Let me make the case again on discrimination: sport gives people life chances, so that they know how they can and should support and accept each other, whoever they might be, wherever they might come from and whatever their differences. The right facilities also do that. Sport addresses health inequalities, and it provides the education, fairness and opportunity that we are arguing for. We are talking about celebrating elite Cornish sport and achievement. I welcome the comments the Secretary of State has made today about why it is so important that we make sure that our young people, as they grow, are never in a position where they believe that the kind of discrimination that we have heard about is acceptable. Sport is the tool, and the right facilities can be the tool, to make sure that they never are.
First, may I thank you, Mr Deputy Speaker, for your sterling work over a long time for the rugby league group in Parliament and the sport of rugby league? I am certain that the Secretary of State will want to ensure that the rugby league world cup gets a great venue for a launch somewhere within or near the Palace of Westminster when it comes again to this country. Perhaps it will be somewhere higher than the Jubilee Room, where we had to welcome the elite of that sport on one occasion. There is nothing wrong with the Jubilee Room, but I think that with the Deputy Speaker’s assistance and that of the Minister, we can do better this time.
I wish to make a few observations and a couple of suggestions about what we can do. I chair the all-party group on mountaineering—indeed, I set it up. The work we have done and the advice we have given, using our skills as politicians—the hon. Member for Macclesfield (David Rutley) has played a huge role in that over the years, as have many other Members—have given both confidence and a bit more expertise to that sport’s governing body, in expanding its scope and in dealing with its traditional bias, which was towards white men, both young and, in particular, elderly, because it is a sport one can participate in. Chris Bonington is still climbing into his 80s; we have great heroes of the sport. The sport has been opened up, and in recent years we have seen its first Asian president, Rehan Siddiqui, and women coming to the fore. Indeed, in the Olympics next year, with climbing and bouldering being a new Olympic sport, many of our medal prospects are young women, such as Shauna Coxsey, who have come up through the sport as it has opened up. It is making sure that it is making explicit efforts in respect of participation. It is making sure that there are paths through and giving resource and priority to opening up access and to encouraging participation, from the base level, with people like me, to the elite level. That is significant and we in the House can play a modest role in assisting that.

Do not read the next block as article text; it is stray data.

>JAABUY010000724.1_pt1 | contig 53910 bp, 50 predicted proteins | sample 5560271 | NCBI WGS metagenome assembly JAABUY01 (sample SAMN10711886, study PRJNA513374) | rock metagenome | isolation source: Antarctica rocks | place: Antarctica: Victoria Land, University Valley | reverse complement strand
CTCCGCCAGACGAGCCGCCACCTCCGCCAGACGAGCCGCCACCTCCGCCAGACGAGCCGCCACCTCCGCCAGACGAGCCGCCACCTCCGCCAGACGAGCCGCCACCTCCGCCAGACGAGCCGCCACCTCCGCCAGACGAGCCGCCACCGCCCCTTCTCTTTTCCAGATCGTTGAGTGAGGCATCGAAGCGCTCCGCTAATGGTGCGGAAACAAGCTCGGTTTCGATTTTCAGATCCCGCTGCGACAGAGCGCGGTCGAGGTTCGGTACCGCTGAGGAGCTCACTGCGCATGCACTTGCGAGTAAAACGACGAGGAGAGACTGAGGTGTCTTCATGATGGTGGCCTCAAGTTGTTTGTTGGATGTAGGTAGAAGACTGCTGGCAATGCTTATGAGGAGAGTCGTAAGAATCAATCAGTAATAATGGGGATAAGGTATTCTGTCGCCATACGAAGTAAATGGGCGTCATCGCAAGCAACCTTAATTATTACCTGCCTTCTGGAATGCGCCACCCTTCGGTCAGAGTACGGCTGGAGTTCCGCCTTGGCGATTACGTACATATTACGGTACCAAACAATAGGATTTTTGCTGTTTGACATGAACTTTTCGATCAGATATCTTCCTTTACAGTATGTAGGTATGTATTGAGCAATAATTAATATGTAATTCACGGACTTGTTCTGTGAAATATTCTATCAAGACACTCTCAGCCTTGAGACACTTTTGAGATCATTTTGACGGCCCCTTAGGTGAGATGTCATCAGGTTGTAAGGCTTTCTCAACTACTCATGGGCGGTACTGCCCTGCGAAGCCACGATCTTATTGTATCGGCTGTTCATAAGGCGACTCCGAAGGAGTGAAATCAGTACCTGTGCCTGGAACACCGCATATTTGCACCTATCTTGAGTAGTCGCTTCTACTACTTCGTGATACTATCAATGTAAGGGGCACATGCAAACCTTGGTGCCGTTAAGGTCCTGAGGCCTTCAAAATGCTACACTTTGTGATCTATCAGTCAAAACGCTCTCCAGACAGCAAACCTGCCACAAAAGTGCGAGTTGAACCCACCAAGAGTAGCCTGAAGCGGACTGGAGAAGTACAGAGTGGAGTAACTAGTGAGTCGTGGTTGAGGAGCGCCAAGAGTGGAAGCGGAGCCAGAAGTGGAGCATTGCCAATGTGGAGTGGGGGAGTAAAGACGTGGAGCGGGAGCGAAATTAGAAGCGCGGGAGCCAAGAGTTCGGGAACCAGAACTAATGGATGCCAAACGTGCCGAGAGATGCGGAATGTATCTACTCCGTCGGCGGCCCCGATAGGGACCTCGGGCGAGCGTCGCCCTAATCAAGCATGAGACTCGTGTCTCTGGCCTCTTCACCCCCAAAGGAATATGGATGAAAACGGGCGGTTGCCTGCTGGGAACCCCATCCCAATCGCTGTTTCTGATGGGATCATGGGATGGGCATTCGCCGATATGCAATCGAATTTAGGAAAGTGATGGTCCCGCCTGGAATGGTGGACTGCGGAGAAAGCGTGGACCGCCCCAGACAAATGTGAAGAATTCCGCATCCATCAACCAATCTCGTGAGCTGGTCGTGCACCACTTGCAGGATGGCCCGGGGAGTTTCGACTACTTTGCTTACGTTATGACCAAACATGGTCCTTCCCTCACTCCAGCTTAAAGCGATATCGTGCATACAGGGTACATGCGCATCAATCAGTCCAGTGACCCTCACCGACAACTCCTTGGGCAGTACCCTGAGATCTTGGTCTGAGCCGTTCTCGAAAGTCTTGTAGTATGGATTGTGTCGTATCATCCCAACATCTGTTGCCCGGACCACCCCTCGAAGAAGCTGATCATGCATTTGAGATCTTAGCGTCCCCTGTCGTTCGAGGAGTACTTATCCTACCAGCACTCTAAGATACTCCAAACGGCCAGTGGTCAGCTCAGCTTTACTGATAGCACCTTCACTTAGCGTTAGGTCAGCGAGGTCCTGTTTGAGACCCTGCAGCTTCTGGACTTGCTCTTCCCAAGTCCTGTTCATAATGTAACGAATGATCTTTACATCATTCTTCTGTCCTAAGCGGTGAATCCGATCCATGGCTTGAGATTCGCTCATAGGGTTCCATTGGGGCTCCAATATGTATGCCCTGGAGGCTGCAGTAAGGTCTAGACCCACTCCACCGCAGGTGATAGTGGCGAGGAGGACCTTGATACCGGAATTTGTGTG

I have a bolder, much bigger proposal for the Secretary of State, the Sports Minister and the Government. This is a big one and it is doable. Football is desperately keen to have safe standing, and the Government are considering when and how it could be done. It is clear that the safety case has been proven to people’s satisfaction. Given what has been going on with the abuse of footballers, which is of course far worse at the grassroots level than at the elite level but has been brought to the fore by those prepared to be outspoken—the likes of Danny Rose, Raheem Sterling and other top footballers who are not prepared to take this rubbish any more—the Government could make safe standing in any one stadium conditional on the approval of a specific contract related to an action plan for dealing with discrimination in that stadium. The Government would then have the ability, as would external bodies and governing bodies, and external players in some communities, to hold to account those who run the sport.
If it was a premier league stadium with a capacity of, say, 60,000, a licence from the Government to give the club the ability to do what the fans and clubs say they want, with an agreement on precisely what they will do to deal with discrimination, would be significant leverage. In terms of tackling issues such as spectator abuse of those participating, given today’s technology, with stadiums that sell out tickets and with computerised ticketing and all the new technologies that are already there, that is eminently doable. In other words, do not give them something without asking for a little back, and the price is something to which they say they are already committed. That would be very smart leverage by the Government. It would also allow the Government to hold the football authorities—the Premier League, the English Football League—to account for how they deal with these issues. Take the FA: I have raised some of the fines in this place and will not use up time repeating them again, but frankly the poor response to some of the worst offenders is comically bad, and of course that sends a huge message.